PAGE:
Like many things in Egypt these days, the fight to save the Egypt Independent from termination went viral almost instantly. A cry for help by the newspaper’s editors earlier this year cited “the current economic crisis” as reason for the looming closure of the country’s most highly respected English-language newspaper, as well as the “political limitations manifested in rising restrictions on freedom of expression” since the election of President Mohamed Morsi. The paper was a symbol of Egypt’s new freedom of the press, which appears to be diminishing.
In a celebration of the Web's proud history, the CERN team has started up a new project to revive the very first website at its original URL.
Reporting by public media’s Boston-based journalists was beamed live over SiriusXM and transmitted nationwide over the World multicast channel. Editors tossed out entire days of programming and scheduled on the fly. Managers balanced fears for their staffs’ safety with the need to inform the public. Reporters and show hosts struggled to keep unverified rumors off the air. Classical music programmers decided to forego underwriting announcements and put great care into selecting compositions to calm a region mired in panic and sadness.
We’re back to where we were, amazingly. In 2012, we watched CISPA pass in the House, insufficiently amended to protect the privacy of the average citizen. The President threatened to veto the bill. The Senate worked on its own law, all but ignoring what the House had produced. And in 2013, the same tune is being hummed. CISPA has passed the House, again. The President threatened to veto the bill, again. And the Senate is, again, ignoring CISPA in favor of working on its own bill. Progress!
Today in fat-cat consolidation news comes a report that Sinclair Broadcast Group is on the verge of owning more TV stations in the U.S. than any other company.
When Sinclair Broadcast Group completes three deals announced in the past two months, it will own more television stations across the country than any other company.
Will some of America’s top newspapers find themselves bought by owners motivated by political ideology more than civic duty?
The news media are relying more on social media -- both as a reporting tool and to disseminate their own content. But a hack of the AP Twitter account shows how things can go wrong.
If you're an avid reader of the New York Times, you're probably already familiar with its complex subscription model, which offers reading options ranging in price between $15 and $35 per month. Yes, it's sometimes costly to stay in the loop, but on the upside of the paywall, company CEO Mark Thompson says that readers will soon find a wider array of content packages, including less expensive options.
Twitter and PeopleBrowsr have settled a court case that charged Twitter with improperly cutting off PeopleBrowsr’s access to a “firehose” of tweet data. Under the terms of the settlement PeopleBrowsr will get access to the firehose through the end of the year and thereafter acquire similar data from an authorized reseller.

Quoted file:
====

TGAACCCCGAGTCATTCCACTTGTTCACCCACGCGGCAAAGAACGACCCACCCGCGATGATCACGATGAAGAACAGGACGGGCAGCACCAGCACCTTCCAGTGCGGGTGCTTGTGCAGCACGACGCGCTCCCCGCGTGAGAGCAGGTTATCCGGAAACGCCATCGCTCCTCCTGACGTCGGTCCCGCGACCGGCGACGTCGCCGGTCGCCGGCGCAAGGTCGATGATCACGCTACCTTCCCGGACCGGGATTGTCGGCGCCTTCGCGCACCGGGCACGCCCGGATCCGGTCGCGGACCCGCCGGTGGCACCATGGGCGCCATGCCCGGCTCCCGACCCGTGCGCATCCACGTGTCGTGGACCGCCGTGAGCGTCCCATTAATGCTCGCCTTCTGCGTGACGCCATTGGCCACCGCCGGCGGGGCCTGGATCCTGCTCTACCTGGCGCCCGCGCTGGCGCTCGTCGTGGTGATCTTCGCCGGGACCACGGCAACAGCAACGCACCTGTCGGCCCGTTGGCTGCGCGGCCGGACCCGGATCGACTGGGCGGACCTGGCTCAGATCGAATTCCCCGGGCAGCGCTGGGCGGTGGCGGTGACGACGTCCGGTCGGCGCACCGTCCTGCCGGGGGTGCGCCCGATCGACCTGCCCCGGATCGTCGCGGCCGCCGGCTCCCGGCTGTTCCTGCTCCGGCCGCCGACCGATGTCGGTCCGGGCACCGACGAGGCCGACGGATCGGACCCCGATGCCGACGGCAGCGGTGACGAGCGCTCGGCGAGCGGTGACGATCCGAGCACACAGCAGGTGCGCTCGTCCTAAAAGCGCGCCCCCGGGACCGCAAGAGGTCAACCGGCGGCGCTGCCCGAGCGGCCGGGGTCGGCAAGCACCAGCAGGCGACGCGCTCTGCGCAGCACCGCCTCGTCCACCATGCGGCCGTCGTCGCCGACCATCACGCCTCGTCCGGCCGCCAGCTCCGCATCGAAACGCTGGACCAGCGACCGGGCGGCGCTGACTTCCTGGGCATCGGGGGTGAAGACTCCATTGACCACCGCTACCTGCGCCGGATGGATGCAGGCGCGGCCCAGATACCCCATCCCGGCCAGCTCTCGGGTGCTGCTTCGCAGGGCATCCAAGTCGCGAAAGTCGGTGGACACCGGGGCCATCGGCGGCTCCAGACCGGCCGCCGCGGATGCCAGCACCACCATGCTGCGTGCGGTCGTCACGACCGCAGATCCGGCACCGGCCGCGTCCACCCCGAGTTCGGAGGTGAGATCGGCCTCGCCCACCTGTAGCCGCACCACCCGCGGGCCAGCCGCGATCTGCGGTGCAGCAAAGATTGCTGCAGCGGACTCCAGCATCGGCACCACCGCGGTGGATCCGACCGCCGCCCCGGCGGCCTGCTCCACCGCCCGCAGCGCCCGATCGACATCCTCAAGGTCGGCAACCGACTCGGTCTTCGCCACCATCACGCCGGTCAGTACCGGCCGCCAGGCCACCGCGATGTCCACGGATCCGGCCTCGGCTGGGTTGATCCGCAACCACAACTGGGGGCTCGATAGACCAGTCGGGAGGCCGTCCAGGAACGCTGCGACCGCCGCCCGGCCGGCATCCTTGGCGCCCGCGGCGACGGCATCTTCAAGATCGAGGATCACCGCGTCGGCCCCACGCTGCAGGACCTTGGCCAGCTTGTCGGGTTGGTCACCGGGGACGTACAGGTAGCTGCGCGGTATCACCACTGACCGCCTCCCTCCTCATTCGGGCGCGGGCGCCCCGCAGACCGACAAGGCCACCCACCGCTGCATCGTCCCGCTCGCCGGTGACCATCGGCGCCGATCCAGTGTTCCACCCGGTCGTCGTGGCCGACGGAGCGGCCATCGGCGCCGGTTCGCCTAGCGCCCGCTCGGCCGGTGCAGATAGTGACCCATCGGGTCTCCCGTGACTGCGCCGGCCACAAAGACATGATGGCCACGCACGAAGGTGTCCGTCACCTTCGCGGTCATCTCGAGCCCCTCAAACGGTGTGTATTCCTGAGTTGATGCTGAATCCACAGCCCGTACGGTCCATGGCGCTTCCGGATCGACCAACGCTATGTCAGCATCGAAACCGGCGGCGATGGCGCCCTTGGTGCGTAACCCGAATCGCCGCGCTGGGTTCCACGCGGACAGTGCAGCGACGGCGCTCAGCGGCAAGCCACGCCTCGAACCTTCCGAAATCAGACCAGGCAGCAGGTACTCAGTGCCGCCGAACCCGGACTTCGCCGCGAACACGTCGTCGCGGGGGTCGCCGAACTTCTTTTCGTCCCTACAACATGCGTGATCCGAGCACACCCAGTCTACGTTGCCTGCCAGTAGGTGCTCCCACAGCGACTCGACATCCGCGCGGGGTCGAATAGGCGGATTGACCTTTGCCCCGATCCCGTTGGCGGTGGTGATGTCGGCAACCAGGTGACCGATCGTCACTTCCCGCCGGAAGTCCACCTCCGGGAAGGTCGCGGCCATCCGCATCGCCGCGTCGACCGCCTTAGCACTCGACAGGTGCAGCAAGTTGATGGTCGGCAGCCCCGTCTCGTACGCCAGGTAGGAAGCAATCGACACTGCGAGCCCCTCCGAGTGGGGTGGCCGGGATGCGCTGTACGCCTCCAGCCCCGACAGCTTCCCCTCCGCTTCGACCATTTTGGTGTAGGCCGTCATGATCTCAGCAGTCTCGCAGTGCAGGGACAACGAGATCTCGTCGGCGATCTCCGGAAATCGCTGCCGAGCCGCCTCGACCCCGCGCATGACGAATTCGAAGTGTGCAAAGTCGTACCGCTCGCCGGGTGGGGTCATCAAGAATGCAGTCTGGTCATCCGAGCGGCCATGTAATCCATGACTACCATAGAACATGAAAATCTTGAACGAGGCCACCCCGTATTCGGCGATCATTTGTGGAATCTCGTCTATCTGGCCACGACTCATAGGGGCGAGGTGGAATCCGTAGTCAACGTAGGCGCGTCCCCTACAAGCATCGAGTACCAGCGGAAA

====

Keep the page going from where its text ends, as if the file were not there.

Culminating a two-week trial in which no hacking in the traditional sense occurred, a California man was convicted under the same hacking statute internet sensation Aaron Swartz was accused of before he committed suicide in January.
Verizon Communications is eager to buy Vodafone out of their massive mobile-phone joint venture -- but it will have to get over a $30 billion hurdle.
New York's subway system is adding Wi-Fi connectivity to many stations and presumably the whole underground network will be equipped before long. The ubiquity of Wi-Fi in public places like this is a hazard that must be resisted.
There are people in public life who cannot be bought, flattered, or hammered into submission. Bob Edgar was one of them. The president of Common Cause died this week at age 69, after working out on his treadmill. That’s the way he lived: on the go, overbooked, overworked -- and always overjoyed to be heading for the front lines in the fight for democracy.
Instapaper founder Marco Arment has just announced that he doesn't own his creation anymore. Betaworks, which also owns Digg, has acquired a majority stake in the read-it-later service.
AT&T slammed the U.S. Justice Department for what it called "blatant favoritism" toward smaller wireless rivals in recommending that regulators help them compete in the forthcoming spectrum auction.
Entrenched broadband providers like Verizon, Time Warner Cable and Comcast have been slow to respond to the threat posed by Google Fiber, the ultra-high-speed Internet service that the search giant is rolling out in Kansas City. But the giants are finally starting to awaken since Google announced that it is expanding into other markets, including Austin, Texas and Provo, Utah.
New York City’s ancient subway system is getting a much-needed high-tech upgrade with the roll out of 4G LTE and free Wi-Fi connectivity at 30 subway platforms, including Times Square, Union Square and Columbus Circle. Providers include each of the Big Four U.S. carriers and Boingo Wireless.
Broadband Internet access could soon be added to an FCC program that subsidizes telephone services for low-income consumers. Three members of Congress have introduced the Broadband Adoption Act of 2013, which would add broadband access as an option to Lifeline, an FCC program started in 1985 to help people pay for telephones so they could connect to jobs, family and emergency services.
Ten years in, Apple’s music library has swelled from 200,000 songs to more than 26 million. Yet it no longer has a captive audience.